I went right to the source to do research for this article: http://www.sec.gov/answers/rule506.htm
The timing right now in April of 2012 is very good for raising money in this way: with interest rates at an all time artificial low, many conventional investors are looking at non-conventional alternatives in order to create a return. Since these wealthy individuals and companies often live off that investment income return, there is a huge incentive for them to examine new alternatives.
Internet start-ups require less capital than was required in the prior-to-Internet past in order to execute such a fundraising effort: with electronic commerce, social networks, and opt-in email marketing, there are many new and inexpensive ways to approach investors legally and ethically under Regulation D: Rule 506 is the rule best suited for venture capital offerings in my opinion: (IE: the little guys should stick with the mainstream investments: prudent man rule)
Regulation D is considered a “safe harbor” for the private offering exemption of Section 4(2) of the Securities Act. Companies using the Rule 506 exemption can raise an unlimited amount of money. A company can be assured it is within the Section 4(2) exemption by satisfying the following standards:
- The company cannot use general solicitation or advertising to market the securities;
- The company may sell its securities to an unlimited number of “accredited investors” and up to 35 other purchases. Unlike Rule 505, all non-accredited investors, either alone or with a purchaser representative, must be sophisticated-that is, they must have sufficient knowledge and experience in financial and business matters to make them capable of evaluating the merits and risks of the prospective investment;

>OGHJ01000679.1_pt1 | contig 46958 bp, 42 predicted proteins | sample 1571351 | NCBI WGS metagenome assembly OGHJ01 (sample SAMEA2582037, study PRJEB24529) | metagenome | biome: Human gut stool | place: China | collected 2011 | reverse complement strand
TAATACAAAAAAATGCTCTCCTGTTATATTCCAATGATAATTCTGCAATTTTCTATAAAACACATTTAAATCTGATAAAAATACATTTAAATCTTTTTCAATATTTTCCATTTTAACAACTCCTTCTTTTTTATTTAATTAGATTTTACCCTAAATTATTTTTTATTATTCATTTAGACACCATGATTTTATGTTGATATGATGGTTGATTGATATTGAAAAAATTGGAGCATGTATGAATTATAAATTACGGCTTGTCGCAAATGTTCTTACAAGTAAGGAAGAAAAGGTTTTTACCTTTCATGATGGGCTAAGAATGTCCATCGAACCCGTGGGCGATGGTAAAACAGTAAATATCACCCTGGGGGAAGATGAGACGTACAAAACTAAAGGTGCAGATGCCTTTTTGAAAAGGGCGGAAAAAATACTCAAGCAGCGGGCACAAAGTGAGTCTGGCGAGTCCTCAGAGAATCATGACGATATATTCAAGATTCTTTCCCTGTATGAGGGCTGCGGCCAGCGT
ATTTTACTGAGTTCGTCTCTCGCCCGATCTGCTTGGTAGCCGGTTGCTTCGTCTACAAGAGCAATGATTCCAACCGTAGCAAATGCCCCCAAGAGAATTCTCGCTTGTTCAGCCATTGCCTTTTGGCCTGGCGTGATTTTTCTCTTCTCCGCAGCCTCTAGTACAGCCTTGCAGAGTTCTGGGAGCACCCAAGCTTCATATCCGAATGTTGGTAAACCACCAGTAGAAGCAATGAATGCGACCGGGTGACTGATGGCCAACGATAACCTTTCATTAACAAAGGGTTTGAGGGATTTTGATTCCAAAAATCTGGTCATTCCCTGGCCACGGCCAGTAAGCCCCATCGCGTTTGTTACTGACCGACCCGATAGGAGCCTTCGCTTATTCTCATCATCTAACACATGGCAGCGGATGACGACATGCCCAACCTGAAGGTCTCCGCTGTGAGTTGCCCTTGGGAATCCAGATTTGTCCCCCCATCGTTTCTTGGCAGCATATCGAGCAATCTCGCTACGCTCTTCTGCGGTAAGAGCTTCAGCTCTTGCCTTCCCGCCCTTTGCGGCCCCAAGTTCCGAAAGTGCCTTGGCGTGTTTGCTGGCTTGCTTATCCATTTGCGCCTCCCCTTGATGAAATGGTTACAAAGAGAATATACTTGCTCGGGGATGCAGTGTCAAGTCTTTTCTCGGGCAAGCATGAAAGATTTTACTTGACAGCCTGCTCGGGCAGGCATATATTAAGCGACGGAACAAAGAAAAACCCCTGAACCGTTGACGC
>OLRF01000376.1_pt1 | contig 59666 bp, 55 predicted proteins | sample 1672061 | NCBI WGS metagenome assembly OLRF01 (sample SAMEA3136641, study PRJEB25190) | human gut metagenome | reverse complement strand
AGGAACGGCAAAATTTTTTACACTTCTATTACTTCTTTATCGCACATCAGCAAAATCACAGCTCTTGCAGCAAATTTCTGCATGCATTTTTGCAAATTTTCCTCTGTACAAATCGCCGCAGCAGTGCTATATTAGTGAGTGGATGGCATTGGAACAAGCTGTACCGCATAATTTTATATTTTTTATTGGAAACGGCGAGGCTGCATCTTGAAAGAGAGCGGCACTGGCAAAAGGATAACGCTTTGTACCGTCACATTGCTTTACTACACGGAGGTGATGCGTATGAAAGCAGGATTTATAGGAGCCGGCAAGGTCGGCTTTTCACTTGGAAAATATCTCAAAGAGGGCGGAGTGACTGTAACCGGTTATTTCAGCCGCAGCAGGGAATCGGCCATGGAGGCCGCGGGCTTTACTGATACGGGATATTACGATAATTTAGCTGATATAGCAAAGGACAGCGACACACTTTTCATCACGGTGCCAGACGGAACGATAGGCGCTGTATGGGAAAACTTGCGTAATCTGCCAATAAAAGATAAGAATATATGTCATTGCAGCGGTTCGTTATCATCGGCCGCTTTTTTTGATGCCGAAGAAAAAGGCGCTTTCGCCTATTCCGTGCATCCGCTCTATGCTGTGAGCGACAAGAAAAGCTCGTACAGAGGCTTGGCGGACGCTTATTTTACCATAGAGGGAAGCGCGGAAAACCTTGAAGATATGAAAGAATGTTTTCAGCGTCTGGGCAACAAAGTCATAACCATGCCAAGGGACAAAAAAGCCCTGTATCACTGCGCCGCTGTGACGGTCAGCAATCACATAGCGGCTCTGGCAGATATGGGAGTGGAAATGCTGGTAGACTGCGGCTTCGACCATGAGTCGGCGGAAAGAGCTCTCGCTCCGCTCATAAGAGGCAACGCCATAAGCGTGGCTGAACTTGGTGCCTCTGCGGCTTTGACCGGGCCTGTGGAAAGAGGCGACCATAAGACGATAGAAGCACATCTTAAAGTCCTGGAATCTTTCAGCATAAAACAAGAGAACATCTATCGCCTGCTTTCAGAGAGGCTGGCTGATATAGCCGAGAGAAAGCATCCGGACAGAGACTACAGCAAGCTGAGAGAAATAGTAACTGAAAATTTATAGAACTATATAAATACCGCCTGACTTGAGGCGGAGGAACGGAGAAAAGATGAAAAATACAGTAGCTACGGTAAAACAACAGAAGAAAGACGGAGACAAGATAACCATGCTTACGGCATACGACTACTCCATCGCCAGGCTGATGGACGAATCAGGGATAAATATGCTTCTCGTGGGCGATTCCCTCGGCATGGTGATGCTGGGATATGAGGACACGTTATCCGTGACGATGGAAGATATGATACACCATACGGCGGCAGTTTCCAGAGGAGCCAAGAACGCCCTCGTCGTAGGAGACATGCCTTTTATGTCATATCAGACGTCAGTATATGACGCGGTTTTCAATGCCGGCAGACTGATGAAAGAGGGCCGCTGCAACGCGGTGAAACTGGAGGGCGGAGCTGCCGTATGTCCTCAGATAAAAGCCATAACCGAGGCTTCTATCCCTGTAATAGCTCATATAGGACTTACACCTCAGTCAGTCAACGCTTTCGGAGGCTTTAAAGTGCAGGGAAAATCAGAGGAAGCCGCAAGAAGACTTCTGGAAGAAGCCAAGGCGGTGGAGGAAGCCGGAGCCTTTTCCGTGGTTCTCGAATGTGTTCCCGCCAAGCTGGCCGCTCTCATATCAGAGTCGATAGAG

- Companies must decide what information to give to accredited investors, so long as it does not violate the anti-fraud prohibitions of the federal securities laws. But companies must give non-accredited investors disclosure documents that are generally the same as those used in registered offerings. If a company provides information to accredited investors, it must make this information available to non-accredited investors as well;
- The company must be available to answer questions by prospective purchasers;
- Financial statement requirements are the same as for Rule 505; and
- Purchasers receive “restricted” securities, meaning that the securities cannot be sold for at least a year without registering them.
While companies using the Rule 506 exemption do not have to register their securities and usually do not have to file reports with the SEC, they must file what is known as a “Form D” after they first sell their securities. Form D is a brief notice that includes the names and addresses of the company’s owners and stock promoters, but contains little other information about the company.
In February 2008, the SEC adopted amendments to Form D, requiring that electronic filing of Form D be phased in during the period September 15, 2008 to March 16, 2009. Although as amended, the electronic Form D requires much of the same information as the paper Form D, the amended Form D requires disclosure of the date of first sale in the offering. Previously, the closing date of an offering was used as the first date of sale. The Office of Small Business Policy has posted information on its web page about the filing requirement for the new Form D…..>>more here>>
Rule 506 of Regulation D is widely used by venture capitalists and entrepreneurs in the early stages of forming a company: before the company has 10 stockholders (referred to as “the coffee table rule) no forms must be filed to begin such a start up business (sometimes referred to as the organizational period)